An infographic based on the findings from the 2011 National Business Ethics Survey published by the Ethics Resource Center.
When it comes to business ethics, there’s good news and there’s bad news. Despite what you may see in the headlines, observed misconduct in US workplaces has reached historic lows and more employees than ever before are blowing the whistle on workplace misconduct. Unfortunately, retaliation claims have risen sharply at the same time.
With an increasing number of employees reporting a weak ethical culture in their organizations, it’s clear that things still need to change.
2011 National Business Ethics Survey
We put together an inforgraphic based on the findings from the 2011 National Business Ethics Survey conducted by the Ethics Resource Center (ERC). The survey is published every two years and takes a look at business ethics from an employee perspective. Over the years, the findings from the survey have been used to identify trends and the factors that impact business ethics, offering suggestions and steps companies can take to reinforce their commitment to ethics. In 2011, the survey looked at:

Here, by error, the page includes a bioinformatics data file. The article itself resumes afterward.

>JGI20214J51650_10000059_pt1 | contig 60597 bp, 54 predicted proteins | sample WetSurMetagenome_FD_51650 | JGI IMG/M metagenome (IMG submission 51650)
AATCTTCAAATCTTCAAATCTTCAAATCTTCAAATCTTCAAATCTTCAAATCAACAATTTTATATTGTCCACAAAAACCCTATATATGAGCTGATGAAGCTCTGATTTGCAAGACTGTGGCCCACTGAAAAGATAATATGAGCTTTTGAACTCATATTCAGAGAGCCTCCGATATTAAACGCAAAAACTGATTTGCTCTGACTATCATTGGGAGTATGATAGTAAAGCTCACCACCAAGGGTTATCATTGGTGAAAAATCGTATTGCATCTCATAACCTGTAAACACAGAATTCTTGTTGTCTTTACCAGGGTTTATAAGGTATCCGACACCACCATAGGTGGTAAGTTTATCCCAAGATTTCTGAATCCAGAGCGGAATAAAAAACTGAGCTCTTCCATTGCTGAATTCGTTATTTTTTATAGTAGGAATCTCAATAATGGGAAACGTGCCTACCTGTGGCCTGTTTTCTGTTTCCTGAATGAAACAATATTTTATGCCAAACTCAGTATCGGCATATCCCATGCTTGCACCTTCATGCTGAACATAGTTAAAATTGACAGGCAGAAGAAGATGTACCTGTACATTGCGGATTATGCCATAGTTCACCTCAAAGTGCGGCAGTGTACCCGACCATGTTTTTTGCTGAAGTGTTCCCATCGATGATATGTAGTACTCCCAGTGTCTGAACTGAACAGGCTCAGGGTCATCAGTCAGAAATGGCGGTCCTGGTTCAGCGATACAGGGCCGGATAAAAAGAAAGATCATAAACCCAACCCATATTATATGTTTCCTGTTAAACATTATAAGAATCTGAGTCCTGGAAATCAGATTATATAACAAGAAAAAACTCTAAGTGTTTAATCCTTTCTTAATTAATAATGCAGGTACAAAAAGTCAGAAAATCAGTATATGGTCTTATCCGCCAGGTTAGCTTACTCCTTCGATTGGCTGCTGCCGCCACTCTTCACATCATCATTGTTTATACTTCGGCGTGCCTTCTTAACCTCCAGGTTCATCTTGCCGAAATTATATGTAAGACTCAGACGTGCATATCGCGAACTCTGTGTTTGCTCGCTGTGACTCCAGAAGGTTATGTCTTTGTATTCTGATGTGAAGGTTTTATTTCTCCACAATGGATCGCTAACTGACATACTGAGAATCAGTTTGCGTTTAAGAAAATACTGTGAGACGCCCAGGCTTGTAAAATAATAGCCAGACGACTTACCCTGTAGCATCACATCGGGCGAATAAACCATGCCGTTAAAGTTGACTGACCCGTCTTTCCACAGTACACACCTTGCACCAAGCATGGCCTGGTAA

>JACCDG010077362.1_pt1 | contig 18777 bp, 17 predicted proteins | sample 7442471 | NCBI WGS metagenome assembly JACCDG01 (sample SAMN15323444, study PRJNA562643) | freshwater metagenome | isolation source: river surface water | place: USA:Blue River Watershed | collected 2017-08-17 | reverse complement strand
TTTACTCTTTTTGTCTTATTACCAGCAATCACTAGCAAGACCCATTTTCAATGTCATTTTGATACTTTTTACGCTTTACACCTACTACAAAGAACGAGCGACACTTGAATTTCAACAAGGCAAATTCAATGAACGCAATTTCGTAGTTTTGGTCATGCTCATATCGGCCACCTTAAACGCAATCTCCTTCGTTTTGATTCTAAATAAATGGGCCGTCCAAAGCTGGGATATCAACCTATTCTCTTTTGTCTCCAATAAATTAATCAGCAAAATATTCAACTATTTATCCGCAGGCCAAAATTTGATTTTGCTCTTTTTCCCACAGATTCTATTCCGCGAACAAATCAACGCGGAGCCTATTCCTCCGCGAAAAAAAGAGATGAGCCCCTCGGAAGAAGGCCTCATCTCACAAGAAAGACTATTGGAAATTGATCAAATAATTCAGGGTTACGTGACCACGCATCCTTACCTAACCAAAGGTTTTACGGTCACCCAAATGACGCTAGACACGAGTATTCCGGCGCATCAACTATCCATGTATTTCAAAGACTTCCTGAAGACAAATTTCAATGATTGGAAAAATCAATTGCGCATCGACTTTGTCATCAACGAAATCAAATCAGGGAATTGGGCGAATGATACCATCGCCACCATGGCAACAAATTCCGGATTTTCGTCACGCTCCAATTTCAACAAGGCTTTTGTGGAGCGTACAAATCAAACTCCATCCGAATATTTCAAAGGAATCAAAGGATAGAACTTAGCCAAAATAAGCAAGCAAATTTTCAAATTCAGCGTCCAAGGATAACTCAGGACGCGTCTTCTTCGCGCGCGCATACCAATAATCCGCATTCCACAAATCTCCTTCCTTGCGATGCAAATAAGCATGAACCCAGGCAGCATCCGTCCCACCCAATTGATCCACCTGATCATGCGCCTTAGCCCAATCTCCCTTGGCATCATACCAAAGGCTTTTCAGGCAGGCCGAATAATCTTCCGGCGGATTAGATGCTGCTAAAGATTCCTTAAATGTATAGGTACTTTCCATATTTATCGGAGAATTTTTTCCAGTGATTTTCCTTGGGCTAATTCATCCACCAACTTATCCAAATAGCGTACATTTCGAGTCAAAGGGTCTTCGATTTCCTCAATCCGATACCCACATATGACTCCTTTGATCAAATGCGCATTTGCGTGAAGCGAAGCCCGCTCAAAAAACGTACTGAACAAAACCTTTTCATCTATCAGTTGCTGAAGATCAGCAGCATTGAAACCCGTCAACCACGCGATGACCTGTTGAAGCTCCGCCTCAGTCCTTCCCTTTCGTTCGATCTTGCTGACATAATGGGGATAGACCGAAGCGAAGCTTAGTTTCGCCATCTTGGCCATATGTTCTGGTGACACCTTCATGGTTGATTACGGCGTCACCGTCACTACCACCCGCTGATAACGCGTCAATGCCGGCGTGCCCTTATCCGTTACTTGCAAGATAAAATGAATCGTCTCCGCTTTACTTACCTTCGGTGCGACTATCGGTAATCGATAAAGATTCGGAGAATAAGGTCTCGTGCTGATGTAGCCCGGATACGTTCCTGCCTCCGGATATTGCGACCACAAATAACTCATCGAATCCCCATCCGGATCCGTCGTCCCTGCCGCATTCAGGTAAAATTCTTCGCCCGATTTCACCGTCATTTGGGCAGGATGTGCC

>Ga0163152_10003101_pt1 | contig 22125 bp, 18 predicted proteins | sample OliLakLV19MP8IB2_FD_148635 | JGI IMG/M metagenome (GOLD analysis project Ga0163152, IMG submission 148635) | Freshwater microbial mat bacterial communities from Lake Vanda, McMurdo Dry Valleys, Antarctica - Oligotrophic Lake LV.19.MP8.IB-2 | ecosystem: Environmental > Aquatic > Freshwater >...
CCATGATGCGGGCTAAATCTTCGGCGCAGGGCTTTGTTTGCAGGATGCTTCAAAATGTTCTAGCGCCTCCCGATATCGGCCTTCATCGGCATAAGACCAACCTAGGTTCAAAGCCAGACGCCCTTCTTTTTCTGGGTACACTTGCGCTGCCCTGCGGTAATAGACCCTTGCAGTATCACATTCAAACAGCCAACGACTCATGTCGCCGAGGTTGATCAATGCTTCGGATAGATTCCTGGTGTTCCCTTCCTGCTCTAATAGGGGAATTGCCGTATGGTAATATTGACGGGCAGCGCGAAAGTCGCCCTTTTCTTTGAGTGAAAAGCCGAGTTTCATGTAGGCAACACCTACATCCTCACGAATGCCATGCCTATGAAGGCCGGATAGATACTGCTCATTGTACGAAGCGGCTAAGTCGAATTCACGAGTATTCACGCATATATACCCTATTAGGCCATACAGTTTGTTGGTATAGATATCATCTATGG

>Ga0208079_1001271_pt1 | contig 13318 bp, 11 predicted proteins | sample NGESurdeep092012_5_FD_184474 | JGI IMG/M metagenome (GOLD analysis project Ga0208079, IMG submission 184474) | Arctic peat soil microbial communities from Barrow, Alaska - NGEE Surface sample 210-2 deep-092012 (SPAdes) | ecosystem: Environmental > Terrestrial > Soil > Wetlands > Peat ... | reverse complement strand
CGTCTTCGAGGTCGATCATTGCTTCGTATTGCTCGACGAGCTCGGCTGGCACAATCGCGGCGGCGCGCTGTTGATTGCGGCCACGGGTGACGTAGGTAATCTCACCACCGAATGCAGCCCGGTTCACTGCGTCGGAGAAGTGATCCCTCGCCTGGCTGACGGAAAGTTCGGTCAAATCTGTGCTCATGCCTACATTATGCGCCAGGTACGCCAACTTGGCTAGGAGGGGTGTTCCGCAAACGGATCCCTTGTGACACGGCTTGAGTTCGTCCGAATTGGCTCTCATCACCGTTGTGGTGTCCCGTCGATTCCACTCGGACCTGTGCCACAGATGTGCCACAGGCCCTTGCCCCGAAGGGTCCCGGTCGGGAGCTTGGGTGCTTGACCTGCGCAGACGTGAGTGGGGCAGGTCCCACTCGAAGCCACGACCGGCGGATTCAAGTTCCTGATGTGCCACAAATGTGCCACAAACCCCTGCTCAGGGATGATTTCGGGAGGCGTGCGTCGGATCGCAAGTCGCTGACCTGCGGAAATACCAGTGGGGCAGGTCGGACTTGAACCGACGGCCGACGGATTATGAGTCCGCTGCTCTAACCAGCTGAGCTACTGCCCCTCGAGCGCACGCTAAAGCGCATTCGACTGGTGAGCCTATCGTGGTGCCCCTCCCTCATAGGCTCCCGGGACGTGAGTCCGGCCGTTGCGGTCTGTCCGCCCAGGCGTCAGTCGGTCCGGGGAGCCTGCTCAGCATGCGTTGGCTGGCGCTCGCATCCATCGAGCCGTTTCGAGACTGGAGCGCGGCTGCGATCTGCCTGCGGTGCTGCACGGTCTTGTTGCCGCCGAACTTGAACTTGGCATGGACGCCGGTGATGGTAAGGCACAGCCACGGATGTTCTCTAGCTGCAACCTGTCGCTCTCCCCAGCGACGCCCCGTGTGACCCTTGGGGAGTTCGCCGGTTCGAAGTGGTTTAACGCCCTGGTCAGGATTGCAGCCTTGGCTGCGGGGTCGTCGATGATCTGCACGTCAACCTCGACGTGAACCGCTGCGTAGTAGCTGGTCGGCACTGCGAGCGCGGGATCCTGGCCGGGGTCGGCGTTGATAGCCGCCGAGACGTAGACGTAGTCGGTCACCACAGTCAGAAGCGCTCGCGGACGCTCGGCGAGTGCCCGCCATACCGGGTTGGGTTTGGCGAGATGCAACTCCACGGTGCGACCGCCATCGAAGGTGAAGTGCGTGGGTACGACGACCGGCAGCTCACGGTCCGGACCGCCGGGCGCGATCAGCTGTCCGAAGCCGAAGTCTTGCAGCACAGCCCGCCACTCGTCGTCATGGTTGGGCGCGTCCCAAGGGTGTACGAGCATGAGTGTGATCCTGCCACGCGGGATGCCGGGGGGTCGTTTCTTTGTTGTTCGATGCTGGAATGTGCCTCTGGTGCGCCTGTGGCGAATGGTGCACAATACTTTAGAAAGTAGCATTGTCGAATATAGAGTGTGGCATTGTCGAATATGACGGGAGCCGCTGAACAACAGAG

- The economy’s influence on ethical behavior
- Levels of observed and reported workplace misconduct
- Ethics challenges facing active social networkers
- Retaliation against whistleblowers
- Ethics culture within an organization
- Employee confidence in managemen